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juergfeldmann

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 #1 
I like to  give some feedback on this topic on here  to avoid ( if  I can ) a messy  situation.
 The  direction to this feedback is  from some discussion we  had on RPM  and  NIRS feedback.
 Example. The question was, whether a  lower  RPM  may  due to the fact , that we may push harder down  change the reactions on blood  flow  and  we  can or may be able to see this in the tHb respond.  So  we have the  ongoing unanswered  question.What is better a high or  a low  RPM.
My  few  cents  answer is>
 I  do not know, that's  why we look individually  and see  how   the body reacts in the different   RMP situations  as well  as. It may be that  during the process of  improving your biking ability   you may as well change the reaction  you may have in a low RPM.
.
 My  first  question always  is the same.
 We need energy  and   what is the bets   option  for energy  ability in the activity I  choose.
  Extreme example  here.

 I  do a  squatting exercise  with the goal  to  be able to lift heavier  and heavier weights    in squatting.
 That  means I  more or less for sure will create a delivery  problem,  so  delivery systems  like cardiac system  and  respiratory system  have a minimal impact on my energy  situation. ( read minimal  as respiration may   have some additional   help available prior  and after load.
Same in this case we  will have  most likely  an occlusion   resp arterial occlusion.
 So  tHb is  of some importance  to see  contraction quality   and  SmO2  will  drop  for sure no matter what  muscle fiber systems  we  may or may not activate.
 Any occlusion will create a stimulation of   deoxygenation in one or the other way.
That is  great to know  as in a  workout if your goal is to stimulate  deoxygenation ability   you  simply try to reduce delivery.

The other    side is  your goal  to have  optimal delivery  like in a  long distance event  where you hope your O2  delivery  is  heavily  supported  by an optimal delivery   situation. So optimal economic  cardiac  hemodynamic as well as optimal  respiratory  balance  for  a great  balanced  CO2  level.   Now  lets'  try to keep this in  mind when we look some case studies  of RPM reactions by stable wattage.
So  I like to show  some  studies  we did  and some  form  outside   sources  with  lot's of NIRS experiences. Below is a very nice  paper  on actual pedal stroke  and  NIRS reaction.

  image2.png 
I will show later some of our assessments  we did in the same way.
The above  picture  and explanations  shows you the need we started   to create a common NIRS terminology  as well as  color  coding  as it will make  discussions  and  communications so much easier. Just short as a recap   or new  for new readers.
 a) we use the word  compression  when we  have an initial or any muscle contraction, which  " squeezes  "  the diameter of  blood vessels together  so we have a  lower blood flow  but still blood flow.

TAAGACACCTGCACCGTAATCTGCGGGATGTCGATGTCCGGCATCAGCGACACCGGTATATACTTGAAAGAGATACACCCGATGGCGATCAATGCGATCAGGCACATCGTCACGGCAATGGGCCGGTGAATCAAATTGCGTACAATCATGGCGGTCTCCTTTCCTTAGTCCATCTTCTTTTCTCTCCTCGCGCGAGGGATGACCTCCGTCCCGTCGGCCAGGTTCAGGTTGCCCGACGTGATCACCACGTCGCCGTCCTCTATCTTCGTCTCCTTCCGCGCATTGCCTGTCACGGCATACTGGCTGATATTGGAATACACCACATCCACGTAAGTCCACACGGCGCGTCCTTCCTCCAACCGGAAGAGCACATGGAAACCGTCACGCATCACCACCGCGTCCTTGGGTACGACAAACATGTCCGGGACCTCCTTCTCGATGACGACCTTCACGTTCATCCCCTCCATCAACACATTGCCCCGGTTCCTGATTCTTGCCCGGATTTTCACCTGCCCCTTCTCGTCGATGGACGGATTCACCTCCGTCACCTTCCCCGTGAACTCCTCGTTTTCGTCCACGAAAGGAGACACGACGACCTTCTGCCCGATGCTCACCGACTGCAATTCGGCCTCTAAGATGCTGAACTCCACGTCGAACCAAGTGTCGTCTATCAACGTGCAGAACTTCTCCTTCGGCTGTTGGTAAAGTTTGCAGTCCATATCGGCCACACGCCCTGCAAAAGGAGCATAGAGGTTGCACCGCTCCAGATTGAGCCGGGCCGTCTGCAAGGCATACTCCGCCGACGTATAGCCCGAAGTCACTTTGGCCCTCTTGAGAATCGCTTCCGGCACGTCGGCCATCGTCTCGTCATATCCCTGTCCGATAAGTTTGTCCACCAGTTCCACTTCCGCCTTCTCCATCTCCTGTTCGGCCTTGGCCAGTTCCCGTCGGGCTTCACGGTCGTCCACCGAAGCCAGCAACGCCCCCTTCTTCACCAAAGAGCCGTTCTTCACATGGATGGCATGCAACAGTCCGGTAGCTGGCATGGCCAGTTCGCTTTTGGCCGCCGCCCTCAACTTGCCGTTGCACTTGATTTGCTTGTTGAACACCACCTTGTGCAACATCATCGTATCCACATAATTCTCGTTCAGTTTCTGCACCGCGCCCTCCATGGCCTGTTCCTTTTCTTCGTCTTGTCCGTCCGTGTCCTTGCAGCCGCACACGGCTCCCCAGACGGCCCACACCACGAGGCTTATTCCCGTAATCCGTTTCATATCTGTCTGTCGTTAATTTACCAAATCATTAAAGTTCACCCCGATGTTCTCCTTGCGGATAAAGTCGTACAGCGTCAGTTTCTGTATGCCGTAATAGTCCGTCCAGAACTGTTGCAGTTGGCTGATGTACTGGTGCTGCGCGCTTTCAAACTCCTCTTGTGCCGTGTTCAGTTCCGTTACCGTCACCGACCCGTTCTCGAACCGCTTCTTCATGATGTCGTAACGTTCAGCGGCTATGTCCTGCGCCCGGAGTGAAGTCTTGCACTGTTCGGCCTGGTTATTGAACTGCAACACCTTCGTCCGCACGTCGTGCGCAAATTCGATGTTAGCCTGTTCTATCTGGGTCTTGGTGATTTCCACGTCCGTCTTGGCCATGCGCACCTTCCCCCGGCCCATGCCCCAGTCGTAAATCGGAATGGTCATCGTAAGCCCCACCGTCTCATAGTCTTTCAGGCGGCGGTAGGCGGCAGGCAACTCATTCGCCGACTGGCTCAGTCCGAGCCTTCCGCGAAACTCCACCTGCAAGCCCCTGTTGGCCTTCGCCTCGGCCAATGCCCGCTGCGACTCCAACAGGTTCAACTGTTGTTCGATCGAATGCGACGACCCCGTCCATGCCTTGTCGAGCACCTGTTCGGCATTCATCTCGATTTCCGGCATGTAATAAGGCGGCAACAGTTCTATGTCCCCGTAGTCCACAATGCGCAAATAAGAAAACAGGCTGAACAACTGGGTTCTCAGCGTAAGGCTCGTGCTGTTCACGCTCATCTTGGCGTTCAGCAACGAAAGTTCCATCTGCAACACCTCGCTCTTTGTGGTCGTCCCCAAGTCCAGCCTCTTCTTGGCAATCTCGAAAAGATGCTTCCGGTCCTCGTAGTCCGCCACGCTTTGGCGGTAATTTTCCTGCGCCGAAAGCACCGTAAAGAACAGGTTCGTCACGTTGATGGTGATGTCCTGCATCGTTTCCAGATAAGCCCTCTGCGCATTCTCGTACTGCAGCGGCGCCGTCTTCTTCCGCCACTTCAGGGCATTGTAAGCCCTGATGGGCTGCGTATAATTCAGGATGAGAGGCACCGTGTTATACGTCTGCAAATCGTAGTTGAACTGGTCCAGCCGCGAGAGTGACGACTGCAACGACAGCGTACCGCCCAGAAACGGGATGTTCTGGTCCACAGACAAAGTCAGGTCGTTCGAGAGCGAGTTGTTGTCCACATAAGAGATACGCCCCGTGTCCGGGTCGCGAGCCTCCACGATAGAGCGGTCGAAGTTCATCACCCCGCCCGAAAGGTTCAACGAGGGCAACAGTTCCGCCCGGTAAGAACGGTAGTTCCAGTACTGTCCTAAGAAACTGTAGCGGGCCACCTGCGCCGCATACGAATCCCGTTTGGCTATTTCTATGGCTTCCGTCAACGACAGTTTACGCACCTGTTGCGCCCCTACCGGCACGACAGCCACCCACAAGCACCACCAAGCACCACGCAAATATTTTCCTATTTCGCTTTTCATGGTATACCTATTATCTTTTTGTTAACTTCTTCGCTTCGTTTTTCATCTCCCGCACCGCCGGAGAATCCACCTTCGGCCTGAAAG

b)  if we increase the pressure than  we may reach a intensity of pressure  so that the venous  blood vessels  may be  more squeezed than the arterial system as the  venous system is a kind of a " cheaper" easier to compress blood vessel.
 Now we  talk  about outflow restriction  ( some talk about  venous occlusion trend.
 What it means is, that we have more blood moving in than  can  go out  and in this case we will have a pooling of blood   in the area  so tHb  will actually go up, but not because we have more blood flow  but more blood volume  due to the pooling.. If we release   contraction force  we will see thB  dropping as a pooling outflow.
 If we increase  contraction we  can reach   complete  occlusion  or   we stop  inflow and outflow  so tHb  will be flat  and it looks like we have free  blood flow.
. Difference.
 If we let go an occlusion  tHb  will drop (   some exceptions (  and  the other way  you  may have  distinction between free  flow and    complete occlusion. is SmO2  i under activity    and  art occlusion caused by activity we will sue  still a lot of  O2  so SmO2  will drop rapidly  versus free flow  so flat tHb  but  less  SmO2    drop or no drop or even sometimes increase.
 Now keep this in mind to start out  here  and look the explanation above  and it make  somewhat more sense  in the way we discuss  NIRS on here. Next  up  we will look some options.



Ruud_G

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 #2 
http://www.cyclingweekly.co.uk/news/latest-news/why-amateurs-shouldnt-try-to-pedal-like-chris-froome-191779
juergfeldmann

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Posts: 1,501
 #3 
Okay here the next fun step.
 We were super interested  to see how  a  close up pedal stroke  reaction or in fact any reaction would look like. It could be a rowing motion, a  stride impact  when running, a tennis hit  and so on. A Fore arm reaction during a  motocross  race or a  MTB downhill action. Reactions during a  downhill ski race  and so on.
 Here a very  small example of a  pedal stroke reaction in a 5 1 5   form a  world  class cyclist. This is  an old  case study and we use  a great  equipment  for this   Portamon  from Artinis.